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Career Choices

Having advanced in your career you might want to look back. And if you do, you’ll see that you are not the person that you used to be. How many principles did you have to sacrifice on the altar of corporate progress? How many situations were uncomfortable? How many times have you done something that was not totally in line with your values? The answer is probably often. And that’s not bad. Such is life. We live and we make choices.
You have to decide what you want and if you have got what it takes to be on a higher level of responsibility. But what does that mean? It means that you have to check if you have the required capabilities – not competencies – and if you are willing to make a compromise on some of your capabilities that would hinder performance on a higher level.


What are these capabilities? There are 5 of them.

  • Intelligence (IQ): Are you smart enough to analyse, come up with the necessary arguments and reasoning? Can you understand and work with the figures? Are you able to come up with the concepts and ideas that can shape the future?
  • Emotional Intelligence (EQ): Can you deal with people? Do you have empathy? Can you send consistent messages in an adaptable way to different audiences? Can you build relationships that are warm? Can you anticipate people’s feelings and reactions? Can you adapt your behavior in such a way that you do not offend your fellow-man?
  • Political Intelligence (PQ): Can you take influence? Can you network and build useful (instrumental) relationships that are of value to you and the company? Can you leverage your work by using your channels and relationships in such a way that the message you want to send gets the necessary amplification and support? Can you analyse the political landscape and act upon that analysis?
  • Moral Intelligence (MQ): Do you have a moral compass? Do you have values and principles that are important to you? To what extent are you willing to defend those in any discussion. Morality has to do with the impact of your actions on others. Are you willing to set moral issues aside to get to the result you need? Are you willing to accept e.g. bribery to enter or stay in a market? Do you want to make choices based on principles or rather based on outcome? Do you work with universal principles (what is right and wrong) or with instrumental principles (what needs to be done)?
  • Resilience (RQ): Can you take the heat? Are you robust enough to come with the stress related to the job? Can you recover fast enough from blows and set-backs? Are you able to handle the pressure that goes with the function? Do you bounce back or do you break?

Your Capabilities and your Career

These questions are important if you want to decide upon your next career steps. And what is important is that you do not need all 5 of them to the same extent on every level.
CapabilitiesYou need your IQ, your PQ end your RQ on board level. That’s pretty much the same as on executive level. On managerial level you would need all your skills, but some of them are less developed.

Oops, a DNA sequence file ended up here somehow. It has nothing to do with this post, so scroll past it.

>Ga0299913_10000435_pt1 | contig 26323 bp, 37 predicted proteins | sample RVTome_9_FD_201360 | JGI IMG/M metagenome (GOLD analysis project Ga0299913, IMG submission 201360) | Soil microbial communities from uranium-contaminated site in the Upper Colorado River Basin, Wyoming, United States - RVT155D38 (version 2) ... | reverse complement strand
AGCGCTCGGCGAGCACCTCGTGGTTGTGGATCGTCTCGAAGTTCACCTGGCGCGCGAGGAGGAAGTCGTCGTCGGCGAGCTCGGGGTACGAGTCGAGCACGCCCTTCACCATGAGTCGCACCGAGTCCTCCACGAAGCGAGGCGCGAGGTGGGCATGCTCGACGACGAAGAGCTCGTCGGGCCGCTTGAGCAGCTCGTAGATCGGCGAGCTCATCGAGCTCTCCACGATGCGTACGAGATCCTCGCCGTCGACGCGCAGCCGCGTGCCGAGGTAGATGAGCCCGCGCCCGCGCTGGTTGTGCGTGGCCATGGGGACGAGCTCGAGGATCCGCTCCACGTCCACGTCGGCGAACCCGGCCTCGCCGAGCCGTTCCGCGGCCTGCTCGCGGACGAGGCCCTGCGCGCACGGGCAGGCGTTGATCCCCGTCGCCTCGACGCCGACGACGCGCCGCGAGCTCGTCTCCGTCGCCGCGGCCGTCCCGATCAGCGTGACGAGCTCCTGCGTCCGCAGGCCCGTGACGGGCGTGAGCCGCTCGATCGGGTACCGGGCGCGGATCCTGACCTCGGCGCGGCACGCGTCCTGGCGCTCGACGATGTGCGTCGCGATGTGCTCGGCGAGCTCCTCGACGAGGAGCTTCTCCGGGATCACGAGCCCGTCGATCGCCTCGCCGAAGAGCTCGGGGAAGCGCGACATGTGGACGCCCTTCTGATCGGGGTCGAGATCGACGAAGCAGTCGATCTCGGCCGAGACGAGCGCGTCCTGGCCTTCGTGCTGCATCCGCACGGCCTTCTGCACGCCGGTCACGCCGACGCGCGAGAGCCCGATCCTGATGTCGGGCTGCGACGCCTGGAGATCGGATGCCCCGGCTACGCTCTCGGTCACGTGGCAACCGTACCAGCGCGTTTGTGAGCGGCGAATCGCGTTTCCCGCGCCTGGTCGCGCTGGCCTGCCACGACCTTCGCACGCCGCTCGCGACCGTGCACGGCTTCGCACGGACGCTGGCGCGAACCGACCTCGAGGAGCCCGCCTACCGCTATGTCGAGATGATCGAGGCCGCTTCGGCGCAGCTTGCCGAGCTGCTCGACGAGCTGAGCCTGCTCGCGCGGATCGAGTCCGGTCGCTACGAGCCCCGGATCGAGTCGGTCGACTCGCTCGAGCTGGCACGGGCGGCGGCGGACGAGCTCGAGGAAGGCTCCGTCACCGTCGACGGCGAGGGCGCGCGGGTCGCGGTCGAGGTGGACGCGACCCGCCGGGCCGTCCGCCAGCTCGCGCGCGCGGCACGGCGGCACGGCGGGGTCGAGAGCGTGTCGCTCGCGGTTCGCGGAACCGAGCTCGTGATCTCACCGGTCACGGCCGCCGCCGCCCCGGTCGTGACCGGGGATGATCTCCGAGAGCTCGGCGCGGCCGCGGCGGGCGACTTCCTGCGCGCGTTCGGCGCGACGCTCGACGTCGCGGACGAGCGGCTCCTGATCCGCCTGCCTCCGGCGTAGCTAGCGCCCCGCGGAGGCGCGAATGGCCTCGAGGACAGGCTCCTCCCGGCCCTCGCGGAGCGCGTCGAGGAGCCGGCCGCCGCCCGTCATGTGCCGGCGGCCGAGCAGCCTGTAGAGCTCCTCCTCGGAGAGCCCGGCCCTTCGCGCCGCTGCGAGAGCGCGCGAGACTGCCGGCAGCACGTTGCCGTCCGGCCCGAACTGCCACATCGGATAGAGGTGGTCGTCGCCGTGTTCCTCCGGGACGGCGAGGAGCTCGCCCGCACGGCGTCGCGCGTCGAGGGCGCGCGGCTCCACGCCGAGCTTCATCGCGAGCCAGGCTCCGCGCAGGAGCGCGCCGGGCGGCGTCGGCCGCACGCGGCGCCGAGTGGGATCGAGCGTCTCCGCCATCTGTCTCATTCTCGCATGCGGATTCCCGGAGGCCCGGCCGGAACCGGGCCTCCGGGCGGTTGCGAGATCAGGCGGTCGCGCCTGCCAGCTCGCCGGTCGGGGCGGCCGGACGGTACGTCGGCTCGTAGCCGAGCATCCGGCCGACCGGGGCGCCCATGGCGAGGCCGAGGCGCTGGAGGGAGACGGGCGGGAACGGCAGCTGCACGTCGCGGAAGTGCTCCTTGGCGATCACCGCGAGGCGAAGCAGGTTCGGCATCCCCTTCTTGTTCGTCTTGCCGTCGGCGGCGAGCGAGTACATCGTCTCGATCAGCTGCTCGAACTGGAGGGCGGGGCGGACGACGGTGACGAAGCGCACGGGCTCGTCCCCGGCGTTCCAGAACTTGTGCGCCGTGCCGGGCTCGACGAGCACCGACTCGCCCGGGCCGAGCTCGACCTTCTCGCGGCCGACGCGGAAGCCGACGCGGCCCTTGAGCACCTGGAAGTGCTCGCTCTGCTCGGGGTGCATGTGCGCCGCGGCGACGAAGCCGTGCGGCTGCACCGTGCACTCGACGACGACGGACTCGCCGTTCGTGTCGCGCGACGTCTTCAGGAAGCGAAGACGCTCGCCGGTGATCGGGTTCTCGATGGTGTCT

Now what does this mean for morality? Does this mean that you can have morally deprived people on board level? I do not think so. It means that the job requires less dependency on moral principles than other jobs. Or it might mean that you can make the moral call on board level, whereas a manager should not take decisions on moral issues by himself. It’s up to the board to decide whether we accept certain moral transgressions in a certain country to do business. I trust that people have morals on every level.
An important issue are the political skills. Politics sometimes seems a dirty word. We think of Machiavelli. But what Machiavelli described so many centuries ago, was the required behavior to survive in the political world of Florence. And many of those principles are still valid today. But sometimes political skills are restricted to knowing what to say, when and to whom. And it’s also paramount to analyse the political landscape. Who can I trust? Who does agree with me? Who are my allies? There can be positive politics. But depending on your context, you might need to sharpen these skills to become effective.
And intelligence? That you always need. I must say that the evidence for several kinds of intelligence is limited. Scientists tend to concur that there is only one kind of intelligence. Intelligence – together with attitude – determines a lot. You cannot train it, so companies had better selected intelligent people.

See it in the context

Everything above depends on the context. What everyone should do is decide if he or she has what it takes in the context in which he or she is working today. Don’t bother trying to change the context with your personal energy. You will fail. The only way you can influence the context is by working your way up. But by the time you get there you might have changed a lot. And maybe you will get there only to find out there’s not enough oxygen for you. So know yourself.

David Ducheyne is the founder of Otolith. As a former HR and business leader he focuses now on humanising strategy execution.

One Comment

  • This is a very interesting approach regarding career choices. Understanding your capabilities is a laborious work, but can definitely keep you on the right track. Indeed, political skills do sound somehow threatening, but necessary in most key positions. Of course, it is the job of each candidate to put them to good use.

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